- The Washington Times - Sunday, January 29, 2012

Minnesota’s Democrats would love to knock her off, but Rep. Michele Bachmann looks likely to win a fourth term in her redrawn district. But her failed presidential bid may have clouded the tea party favorite’s hopes of moving up to higher office in the future.

After her presidential run briefly soared and then flamed out, Mrs. Bachmann confirmed last week she would run again for the House, where she has emerged as one of the Hill’s most visible conservatives and a founder of the Tea Party Caucus.

“In politics, there are some losses that make you stronger and others that hurt you fundamentally,” observes Wayne Garcia, a political consultant and journalism professor at the University of South Florida in Tampa.

“I think this presidential bid, and the resulting parody of herself that she has become thanks to folks like ‘Saturday Night Live,’ means that Michele Bachmann will not be a serious public officeholder, but will be a serious voice in public affairs, much like Sarah Palin.”

Mrs. Bachmann, 55, held her own in several GOP presidential debates and soared in the early polls after winning the Iowa straw poll in August. But she faltered during the state’s caucus voting Jan. 3, finishing sixth and suspending her campaign a day later.

Coming home politically has proven tricky. Her district’s boundaries are still uncertain as the state drafts a new congressional map, while a Public Policy Polling survey this month of 1,236 Minnesota voters found that 57 percent believed that she should not seek re-election for her House seat. Former Gov. Tim Pawlenty, another Minnesotan whose presidential ambitions crashed and burned, saw a similar drop in popularity back home after he called it quits.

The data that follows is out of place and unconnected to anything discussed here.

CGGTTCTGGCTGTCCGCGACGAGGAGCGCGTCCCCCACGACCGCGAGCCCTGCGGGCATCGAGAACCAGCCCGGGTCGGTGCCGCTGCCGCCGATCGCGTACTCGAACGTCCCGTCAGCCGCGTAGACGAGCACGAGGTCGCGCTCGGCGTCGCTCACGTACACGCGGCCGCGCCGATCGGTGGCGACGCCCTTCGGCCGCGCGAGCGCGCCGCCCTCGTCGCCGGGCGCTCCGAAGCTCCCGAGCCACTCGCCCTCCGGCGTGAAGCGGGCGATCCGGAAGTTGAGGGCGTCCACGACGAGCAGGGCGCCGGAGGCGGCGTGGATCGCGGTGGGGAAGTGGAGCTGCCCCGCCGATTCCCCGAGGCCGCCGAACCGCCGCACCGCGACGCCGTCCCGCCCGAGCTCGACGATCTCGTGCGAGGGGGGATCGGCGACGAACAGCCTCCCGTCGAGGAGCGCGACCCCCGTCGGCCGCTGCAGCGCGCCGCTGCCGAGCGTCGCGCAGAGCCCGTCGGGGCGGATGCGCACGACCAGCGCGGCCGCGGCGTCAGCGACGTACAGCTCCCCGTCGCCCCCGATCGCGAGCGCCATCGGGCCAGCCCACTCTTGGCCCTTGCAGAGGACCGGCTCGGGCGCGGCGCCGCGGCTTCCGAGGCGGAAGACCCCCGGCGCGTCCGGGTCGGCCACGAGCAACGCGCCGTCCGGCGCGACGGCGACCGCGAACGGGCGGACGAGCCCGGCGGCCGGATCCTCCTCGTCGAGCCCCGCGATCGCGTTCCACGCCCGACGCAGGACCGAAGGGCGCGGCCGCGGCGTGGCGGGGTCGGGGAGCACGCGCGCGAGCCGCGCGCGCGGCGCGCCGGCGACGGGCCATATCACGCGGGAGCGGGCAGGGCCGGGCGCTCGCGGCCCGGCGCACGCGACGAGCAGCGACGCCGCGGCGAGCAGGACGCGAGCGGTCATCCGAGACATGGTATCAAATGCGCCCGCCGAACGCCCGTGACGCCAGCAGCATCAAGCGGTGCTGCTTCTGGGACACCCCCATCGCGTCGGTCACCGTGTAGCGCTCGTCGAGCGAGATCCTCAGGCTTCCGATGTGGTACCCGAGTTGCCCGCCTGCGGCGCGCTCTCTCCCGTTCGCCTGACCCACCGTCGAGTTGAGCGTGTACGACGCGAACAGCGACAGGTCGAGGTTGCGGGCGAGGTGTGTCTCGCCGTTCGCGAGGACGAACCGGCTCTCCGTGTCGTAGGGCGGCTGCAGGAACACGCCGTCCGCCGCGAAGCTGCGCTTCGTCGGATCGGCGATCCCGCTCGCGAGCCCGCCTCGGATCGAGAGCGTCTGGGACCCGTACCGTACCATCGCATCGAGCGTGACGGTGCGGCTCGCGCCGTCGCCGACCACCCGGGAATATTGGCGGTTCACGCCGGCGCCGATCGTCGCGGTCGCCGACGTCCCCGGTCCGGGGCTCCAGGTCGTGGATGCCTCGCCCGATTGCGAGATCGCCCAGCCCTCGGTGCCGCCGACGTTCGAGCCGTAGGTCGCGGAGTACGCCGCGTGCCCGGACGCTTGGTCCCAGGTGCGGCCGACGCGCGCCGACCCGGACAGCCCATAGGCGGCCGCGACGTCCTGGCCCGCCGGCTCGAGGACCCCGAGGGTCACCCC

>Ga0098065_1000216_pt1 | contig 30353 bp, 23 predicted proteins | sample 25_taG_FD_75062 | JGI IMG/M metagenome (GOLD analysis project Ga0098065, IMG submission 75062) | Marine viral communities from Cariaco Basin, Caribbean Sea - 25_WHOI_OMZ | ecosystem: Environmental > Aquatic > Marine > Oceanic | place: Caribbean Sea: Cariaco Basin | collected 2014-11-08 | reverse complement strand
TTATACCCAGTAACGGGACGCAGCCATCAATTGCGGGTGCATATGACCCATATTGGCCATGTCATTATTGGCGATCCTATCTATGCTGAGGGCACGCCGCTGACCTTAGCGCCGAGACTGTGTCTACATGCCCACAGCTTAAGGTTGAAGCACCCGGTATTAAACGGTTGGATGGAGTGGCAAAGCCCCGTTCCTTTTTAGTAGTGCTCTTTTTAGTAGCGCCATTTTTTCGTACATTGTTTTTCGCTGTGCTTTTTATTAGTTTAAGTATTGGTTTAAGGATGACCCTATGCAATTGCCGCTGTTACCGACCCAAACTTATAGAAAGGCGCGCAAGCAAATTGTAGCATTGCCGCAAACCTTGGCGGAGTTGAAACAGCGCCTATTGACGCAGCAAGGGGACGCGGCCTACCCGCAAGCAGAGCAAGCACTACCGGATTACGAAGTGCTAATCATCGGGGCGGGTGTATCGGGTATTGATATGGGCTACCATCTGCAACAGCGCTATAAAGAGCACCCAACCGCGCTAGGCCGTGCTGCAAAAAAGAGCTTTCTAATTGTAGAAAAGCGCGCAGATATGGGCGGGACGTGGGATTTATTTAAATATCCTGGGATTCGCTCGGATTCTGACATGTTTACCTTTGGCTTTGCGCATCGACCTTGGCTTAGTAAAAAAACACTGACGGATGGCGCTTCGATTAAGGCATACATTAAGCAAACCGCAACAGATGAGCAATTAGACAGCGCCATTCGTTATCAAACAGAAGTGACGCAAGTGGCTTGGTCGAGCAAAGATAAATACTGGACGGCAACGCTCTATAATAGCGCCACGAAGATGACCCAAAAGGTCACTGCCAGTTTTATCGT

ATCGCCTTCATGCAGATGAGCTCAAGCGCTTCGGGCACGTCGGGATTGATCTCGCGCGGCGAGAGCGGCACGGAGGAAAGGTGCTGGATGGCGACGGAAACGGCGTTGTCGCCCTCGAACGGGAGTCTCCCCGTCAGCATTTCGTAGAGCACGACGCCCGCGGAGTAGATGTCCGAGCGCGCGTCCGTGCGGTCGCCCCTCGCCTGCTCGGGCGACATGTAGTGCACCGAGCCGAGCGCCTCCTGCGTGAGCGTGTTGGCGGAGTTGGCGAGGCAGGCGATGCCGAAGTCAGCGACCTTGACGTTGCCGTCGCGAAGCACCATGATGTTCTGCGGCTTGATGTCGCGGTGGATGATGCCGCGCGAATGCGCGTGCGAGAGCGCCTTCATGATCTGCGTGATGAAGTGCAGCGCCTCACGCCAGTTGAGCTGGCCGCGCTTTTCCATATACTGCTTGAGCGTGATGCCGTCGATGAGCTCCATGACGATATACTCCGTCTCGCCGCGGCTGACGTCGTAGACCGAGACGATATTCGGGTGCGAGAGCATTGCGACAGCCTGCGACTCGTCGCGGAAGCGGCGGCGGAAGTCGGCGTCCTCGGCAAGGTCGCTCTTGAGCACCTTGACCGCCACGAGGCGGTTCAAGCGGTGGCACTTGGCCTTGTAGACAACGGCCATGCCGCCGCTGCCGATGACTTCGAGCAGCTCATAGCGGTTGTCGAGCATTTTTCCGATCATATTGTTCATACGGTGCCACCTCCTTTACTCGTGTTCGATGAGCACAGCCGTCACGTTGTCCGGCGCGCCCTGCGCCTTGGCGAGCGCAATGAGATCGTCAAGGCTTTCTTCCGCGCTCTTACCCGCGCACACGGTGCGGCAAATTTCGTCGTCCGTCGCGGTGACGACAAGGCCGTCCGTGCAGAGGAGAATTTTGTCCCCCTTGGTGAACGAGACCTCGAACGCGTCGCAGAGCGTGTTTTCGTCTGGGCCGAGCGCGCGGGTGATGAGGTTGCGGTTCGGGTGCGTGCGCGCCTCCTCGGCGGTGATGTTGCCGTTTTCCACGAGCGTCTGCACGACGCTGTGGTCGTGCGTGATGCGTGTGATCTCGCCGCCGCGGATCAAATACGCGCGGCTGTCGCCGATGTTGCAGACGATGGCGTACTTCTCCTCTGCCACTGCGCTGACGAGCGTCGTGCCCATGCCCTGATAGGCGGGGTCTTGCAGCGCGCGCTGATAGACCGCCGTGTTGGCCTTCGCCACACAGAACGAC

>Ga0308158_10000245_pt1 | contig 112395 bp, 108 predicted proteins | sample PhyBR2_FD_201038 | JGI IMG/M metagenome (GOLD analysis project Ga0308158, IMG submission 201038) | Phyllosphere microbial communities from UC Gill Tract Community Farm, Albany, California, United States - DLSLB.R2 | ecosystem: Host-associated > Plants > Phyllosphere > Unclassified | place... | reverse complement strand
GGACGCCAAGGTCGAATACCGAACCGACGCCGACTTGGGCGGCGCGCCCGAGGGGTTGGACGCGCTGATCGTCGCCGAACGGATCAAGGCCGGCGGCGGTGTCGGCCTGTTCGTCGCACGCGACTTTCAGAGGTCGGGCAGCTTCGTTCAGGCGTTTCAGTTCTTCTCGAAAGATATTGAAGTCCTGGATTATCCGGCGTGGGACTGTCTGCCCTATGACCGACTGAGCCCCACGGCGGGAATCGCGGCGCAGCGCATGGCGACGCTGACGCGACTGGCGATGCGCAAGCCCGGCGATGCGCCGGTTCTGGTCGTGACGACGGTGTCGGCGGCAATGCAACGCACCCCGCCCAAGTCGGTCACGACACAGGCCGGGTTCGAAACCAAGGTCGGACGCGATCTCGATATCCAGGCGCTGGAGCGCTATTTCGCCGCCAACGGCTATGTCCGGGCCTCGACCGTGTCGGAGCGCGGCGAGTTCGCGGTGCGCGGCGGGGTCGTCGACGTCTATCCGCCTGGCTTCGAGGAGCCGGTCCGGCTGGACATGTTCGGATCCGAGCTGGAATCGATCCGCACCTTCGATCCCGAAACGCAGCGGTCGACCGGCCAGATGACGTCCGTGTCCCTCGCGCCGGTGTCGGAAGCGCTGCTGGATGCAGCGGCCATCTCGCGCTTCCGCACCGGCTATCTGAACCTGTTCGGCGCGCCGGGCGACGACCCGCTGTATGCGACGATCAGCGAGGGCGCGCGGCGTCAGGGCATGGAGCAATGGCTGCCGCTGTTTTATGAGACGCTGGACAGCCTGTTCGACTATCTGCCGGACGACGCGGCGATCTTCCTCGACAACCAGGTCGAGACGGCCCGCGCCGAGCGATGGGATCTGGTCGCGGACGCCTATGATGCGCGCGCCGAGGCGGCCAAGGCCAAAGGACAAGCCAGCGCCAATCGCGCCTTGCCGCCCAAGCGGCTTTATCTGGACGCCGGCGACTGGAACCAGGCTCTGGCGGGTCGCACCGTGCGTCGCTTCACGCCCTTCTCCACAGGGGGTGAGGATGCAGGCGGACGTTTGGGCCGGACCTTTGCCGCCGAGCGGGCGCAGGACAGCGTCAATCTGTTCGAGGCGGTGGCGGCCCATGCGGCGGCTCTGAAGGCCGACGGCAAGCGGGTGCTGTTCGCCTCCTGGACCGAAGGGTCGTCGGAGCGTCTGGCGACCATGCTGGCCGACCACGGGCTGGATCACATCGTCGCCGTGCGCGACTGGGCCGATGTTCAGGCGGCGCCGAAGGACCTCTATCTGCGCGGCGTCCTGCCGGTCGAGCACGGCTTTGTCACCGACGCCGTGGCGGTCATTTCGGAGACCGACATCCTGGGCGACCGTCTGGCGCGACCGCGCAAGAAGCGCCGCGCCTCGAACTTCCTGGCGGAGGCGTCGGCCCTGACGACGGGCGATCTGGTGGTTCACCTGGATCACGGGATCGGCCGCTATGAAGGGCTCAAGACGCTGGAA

“Tim Pawlenty and Michele Bachmann’s presidential bids did’nt do much to help their image back home,” according to PPP President Dean Debnam. “Both are unpopular and would have a hard time getting elected to statewide office in the future.”

Jay Kiedrowski, a senior fellow at the University of Minnesota’s Humphrey School of Public Affairs, cited the recent polling as a weakening of Mrs. Bachmann’s support — though he still says the odds favor her in November.

The PPP poll “would suggest that she did some damage to herself in running for president,” he said.

“In a race, it always has to be two candidates, and people oftentimes look worse until the other candidate is announced,” Mr. Kiedrowski said. “I also think she was so strident in her views and so conservative in her views that I think there may be some independents who just got tired of it. Some think that she had gone over the line.”

Looking to move up the political ladder within the state also may be problematic. Another PPP poll released last week found Mrs. Bachmann losing to freshman Democratic Sen. Amy Klobuchar by a 58 percent to 35 percent margin if she ran for the Senate in November.

But Mrs. Bachmann’s supporters laud her passionate core of supporters and her proven ability to raise record amounts of money as strengths for future campaigns, and say her political fortunes will only rise.

Rep. Bachmann is a stellar fundraiser, and her presidential bid served to enhance those efforts,” GOP strategist Cheri Jacobus said. “No Republican has come forth to challenge her, and, as yet, there is no Democrat in the race.”

“Her biggest challenge would seem to be redrawn lines in her district, although she will not have the same issues other candidates running in redrawn congressional districts have — chiefly name ID. It is not a stretch to see Michele Bachmann running for the U.S. Senate at some point in the future.”

State Democrats say they will use her presidential ambitions and time away from representing Minnesotans to their advantage this year. Ken Martin, chairman of the states Democratic Farmer-Labor Party, said there are potential challengers who could come forward as the redistricting map is set.

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